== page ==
There are a lot of evenings in my life now when I sit quietly on the couch–while Ruby is sleeping and Charlie is reading with a flashlight under his sheets, and Jess is getting ready for bed–and I feel happy. It’s a gentle happiness — not the ecstatic joy one feels upon hearing especially good news, or the excitement one feels while visiting new and beautiful places — just a slow steady contentment that adds to itself a little bit more each day and, once it gets inside of you, it feels like it’s going to stick around for a while.
What a life. I doubt there is any value in comparing it to the lives of others, but it’s the one I have been given to live and, these days, I’m overwhelmingly grateful for it. And so I sit on the couch with my feet up and the cat dozing on the armrest (her nose pressed into the cushion and her paws curled in that way only sleeping cats can curl their paws), and I embrace the happiness, the peace, and the contentment. What a different world I live in now. What a different person I am.
Two years ago, Jess moved in with the kids and I and, since then, we have become a family. We all belong together. We all welcome one another home. We all rely on each other. We all love and play and excite and exhaust each other. At the quantum level, we have become inextricably entangled. We transform each other. We become more wonderful together and, as a whole, we are exponentially more than the sum of our parts.
A loving family. A safe home for children to grow in. A safe home for adults to partner in. Do we realize how amazing these things are? Because I can’t stop saying thank you. Thank you to Jess. Thank you to Charlie and Ruby. Thank you to the everything of which this is a part. Thank you.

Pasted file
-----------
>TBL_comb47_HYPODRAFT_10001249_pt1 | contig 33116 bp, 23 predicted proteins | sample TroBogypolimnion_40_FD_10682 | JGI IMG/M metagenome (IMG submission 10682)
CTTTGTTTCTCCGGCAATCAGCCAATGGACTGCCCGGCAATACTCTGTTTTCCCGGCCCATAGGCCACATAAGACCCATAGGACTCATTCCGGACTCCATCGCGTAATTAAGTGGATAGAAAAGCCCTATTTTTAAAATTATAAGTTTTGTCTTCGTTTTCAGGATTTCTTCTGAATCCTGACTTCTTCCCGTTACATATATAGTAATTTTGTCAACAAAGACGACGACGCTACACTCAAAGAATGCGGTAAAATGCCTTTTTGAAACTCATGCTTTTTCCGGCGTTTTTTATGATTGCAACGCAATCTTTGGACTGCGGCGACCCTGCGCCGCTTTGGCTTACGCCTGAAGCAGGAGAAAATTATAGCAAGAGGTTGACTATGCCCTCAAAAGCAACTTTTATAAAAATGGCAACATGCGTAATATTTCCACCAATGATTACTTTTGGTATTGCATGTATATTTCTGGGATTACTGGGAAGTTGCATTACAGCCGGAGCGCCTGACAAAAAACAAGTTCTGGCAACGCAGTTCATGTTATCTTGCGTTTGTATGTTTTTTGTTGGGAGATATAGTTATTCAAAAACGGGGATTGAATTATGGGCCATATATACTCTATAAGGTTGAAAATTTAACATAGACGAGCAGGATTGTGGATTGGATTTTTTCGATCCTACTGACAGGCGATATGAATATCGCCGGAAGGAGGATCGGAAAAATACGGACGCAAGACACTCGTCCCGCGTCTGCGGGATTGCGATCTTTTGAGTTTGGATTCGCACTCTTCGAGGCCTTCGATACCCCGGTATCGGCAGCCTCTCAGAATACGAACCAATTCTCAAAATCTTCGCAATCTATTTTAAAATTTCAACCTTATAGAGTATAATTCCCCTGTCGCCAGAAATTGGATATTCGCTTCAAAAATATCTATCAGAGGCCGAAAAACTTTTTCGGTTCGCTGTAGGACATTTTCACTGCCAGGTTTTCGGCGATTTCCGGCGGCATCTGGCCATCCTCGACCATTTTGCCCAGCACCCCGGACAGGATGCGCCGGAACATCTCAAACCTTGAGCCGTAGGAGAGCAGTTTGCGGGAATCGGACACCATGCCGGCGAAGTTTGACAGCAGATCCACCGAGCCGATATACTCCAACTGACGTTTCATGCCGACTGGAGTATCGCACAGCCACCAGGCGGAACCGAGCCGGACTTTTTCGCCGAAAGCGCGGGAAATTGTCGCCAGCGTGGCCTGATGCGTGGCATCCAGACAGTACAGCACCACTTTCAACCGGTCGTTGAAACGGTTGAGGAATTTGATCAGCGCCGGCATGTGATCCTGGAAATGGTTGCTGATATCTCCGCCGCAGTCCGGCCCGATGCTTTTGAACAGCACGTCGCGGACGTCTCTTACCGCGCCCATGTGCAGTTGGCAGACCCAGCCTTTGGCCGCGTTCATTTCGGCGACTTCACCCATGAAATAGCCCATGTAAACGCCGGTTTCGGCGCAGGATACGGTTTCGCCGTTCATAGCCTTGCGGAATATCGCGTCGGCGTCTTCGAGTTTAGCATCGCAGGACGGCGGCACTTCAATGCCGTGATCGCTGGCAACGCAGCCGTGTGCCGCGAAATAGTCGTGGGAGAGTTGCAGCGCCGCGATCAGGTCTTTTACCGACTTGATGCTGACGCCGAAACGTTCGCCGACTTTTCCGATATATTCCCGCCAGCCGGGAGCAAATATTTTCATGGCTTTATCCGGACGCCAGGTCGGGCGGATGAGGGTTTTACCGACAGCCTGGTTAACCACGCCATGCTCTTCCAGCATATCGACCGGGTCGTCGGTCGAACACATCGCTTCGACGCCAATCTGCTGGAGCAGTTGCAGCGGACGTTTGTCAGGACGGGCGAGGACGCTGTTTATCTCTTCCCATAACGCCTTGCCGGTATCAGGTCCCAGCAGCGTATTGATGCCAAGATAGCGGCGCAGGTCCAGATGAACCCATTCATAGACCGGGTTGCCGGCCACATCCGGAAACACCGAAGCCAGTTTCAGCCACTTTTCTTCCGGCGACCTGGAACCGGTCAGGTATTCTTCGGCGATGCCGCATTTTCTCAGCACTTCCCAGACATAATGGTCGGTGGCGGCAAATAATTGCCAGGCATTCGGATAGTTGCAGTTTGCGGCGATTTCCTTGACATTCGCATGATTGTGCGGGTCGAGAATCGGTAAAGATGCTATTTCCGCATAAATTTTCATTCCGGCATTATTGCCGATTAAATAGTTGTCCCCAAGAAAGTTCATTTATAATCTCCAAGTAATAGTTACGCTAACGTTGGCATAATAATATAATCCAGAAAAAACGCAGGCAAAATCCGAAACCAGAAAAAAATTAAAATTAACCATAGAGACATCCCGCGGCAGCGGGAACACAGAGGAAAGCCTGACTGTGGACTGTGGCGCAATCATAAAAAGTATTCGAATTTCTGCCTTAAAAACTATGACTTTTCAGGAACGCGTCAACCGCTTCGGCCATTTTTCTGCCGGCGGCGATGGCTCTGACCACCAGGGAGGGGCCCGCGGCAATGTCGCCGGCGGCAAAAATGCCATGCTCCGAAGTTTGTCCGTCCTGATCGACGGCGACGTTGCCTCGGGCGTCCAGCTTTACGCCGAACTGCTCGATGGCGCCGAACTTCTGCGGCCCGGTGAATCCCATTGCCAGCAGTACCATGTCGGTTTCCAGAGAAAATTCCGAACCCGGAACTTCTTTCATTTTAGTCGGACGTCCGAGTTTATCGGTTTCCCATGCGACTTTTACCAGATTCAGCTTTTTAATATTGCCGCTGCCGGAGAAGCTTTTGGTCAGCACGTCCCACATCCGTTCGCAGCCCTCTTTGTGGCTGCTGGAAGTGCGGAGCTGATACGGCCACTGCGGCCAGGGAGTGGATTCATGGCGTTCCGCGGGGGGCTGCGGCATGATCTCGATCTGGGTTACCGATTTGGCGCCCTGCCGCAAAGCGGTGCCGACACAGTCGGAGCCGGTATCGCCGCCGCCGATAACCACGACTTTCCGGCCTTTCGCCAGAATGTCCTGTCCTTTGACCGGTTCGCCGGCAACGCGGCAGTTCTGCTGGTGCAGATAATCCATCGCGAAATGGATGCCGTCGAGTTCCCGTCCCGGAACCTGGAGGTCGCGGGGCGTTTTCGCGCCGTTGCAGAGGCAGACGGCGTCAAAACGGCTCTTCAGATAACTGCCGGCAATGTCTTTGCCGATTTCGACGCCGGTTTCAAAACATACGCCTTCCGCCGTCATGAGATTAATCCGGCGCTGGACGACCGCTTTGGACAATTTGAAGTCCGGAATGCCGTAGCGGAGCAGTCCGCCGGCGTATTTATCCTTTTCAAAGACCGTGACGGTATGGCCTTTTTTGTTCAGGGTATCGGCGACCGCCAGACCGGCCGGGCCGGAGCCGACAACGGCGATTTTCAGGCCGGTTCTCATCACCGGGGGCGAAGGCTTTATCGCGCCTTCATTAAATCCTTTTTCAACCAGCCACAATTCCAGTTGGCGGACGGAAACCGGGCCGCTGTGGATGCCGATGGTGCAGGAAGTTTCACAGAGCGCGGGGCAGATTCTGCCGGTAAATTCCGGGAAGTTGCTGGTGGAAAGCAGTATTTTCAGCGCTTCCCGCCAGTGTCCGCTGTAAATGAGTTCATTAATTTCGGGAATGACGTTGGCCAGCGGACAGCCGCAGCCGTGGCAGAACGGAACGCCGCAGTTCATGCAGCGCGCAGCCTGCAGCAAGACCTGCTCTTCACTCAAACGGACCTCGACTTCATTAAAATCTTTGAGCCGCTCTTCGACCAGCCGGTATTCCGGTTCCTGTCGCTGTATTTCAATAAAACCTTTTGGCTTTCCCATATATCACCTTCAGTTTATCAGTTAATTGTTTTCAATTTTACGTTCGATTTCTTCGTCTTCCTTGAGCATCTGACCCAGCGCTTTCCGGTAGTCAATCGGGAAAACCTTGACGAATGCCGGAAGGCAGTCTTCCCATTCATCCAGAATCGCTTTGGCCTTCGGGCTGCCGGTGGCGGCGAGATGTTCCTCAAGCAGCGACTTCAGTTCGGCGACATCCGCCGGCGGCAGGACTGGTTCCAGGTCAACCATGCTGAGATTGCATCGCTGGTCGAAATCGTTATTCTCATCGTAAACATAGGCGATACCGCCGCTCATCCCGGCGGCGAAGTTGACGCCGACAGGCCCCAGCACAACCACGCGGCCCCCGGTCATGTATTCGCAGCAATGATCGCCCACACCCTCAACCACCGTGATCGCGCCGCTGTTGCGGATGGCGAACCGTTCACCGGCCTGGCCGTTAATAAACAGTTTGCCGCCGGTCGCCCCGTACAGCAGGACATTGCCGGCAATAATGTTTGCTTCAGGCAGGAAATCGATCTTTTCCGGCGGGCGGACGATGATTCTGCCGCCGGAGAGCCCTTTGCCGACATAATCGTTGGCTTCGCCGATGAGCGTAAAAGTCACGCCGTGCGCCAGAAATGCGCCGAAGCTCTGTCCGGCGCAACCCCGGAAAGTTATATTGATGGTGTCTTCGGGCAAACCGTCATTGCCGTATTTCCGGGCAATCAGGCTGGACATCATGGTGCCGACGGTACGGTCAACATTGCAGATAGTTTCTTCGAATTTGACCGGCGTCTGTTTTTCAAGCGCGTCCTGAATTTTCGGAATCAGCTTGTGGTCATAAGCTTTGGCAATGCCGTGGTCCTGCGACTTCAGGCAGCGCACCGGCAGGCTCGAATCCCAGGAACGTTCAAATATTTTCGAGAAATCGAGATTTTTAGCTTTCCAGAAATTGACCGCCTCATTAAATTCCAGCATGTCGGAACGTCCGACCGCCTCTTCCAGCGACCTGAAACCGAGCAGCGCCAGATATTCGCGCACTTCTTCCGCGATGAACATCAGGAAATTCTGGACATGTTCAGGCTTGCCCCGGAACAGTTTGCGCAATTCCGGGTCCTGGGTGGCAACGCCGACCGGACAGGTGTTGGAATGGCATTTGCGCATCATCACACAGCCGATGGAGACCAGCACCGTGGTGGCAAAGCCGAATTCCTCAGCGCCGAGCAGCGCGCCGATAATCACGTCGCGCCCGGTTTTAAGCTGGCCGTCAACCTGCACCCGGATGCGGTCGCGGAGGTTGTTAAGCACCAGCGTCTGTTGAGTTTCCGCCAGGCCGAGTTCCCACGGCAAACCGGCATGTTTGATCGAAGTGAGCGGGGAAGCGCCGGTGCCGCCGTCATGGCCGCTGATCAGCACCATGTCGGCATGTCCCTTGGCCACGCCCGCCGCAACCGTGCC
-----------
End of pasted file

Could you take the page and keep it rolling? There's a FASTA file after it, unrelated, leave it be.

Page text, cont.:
Five years ago, Jess and I found each other and for me it was like the sun rising and for her it was like the moon coming out from behind the clouds. I have changed irrevocably. And the everything has changed, too. The world is not the same.
When we first started spending time together, I dreamed that the trees were looking in our window while we slept and they were saying, “Look, this is the big love we heard about! The kind our grandparents say they once saw. Here it is again!” And they whispered to one another — branch to branch, root to root, they whispered and giggled and shushed themselves, and rejoiced.
And sometimes I wonder if Jess and I are so well suited for each other because we are dust from the same star, iron and phosphorus and calcium that have cycled endlessly through the air and water and soil and countless other life forms — until taking shape in our bodies and being united again when we found each other. Or maybe we have always cycled through life together and she was the glacier and I was the mountain. She was the little bird and I was the old oak tree. And before that, perhaps she was the prokaryote and I was the mitochondria. She was the algae and I was the fungus. Because when prokaryotes and mitochondria come together, they make entirely new life forms (eukaryotes!), and when algae and fungus come together, they do the same (lichens!), and when Jess and I and Charlie and Ruby come together we, too, make an entirely new life form (family!). And while I’m constantly amazed by the diversity and abundance of life, this life form is my favourite one.
And, Jess, it is now five years since we came together, gasping and wounded and lonely and sad, and would you look at us now? You are a miracle to me and I am a miracle to you and together we are a miracle for Charlie and Ruby. I am the father I am now, in large part, because of you. I am the man I am now, in large part, because of you. And not only am I grateful to you for loving Charlie and Ruby and I, but I am grateful to you because, more than anything and everyone else, you have helped transform me into a safe and loving father who will always be there for his children. According to some quantum physicists, this transformation in me has a ripple effect both forward and backward in time. According to some much older ways of knowing, it could be said that you have helped me to heal the spirits of my ancestors and teach them another way of being. How ’bout that, eh?
And, Jess, how can I really put this love into words when this love is everything and everywhere and all of us? I love you, I thank you, I honour you, I lift my hands to you. I used to take the long way home. Now I don’t. Because I can hardly wait until I am with you again.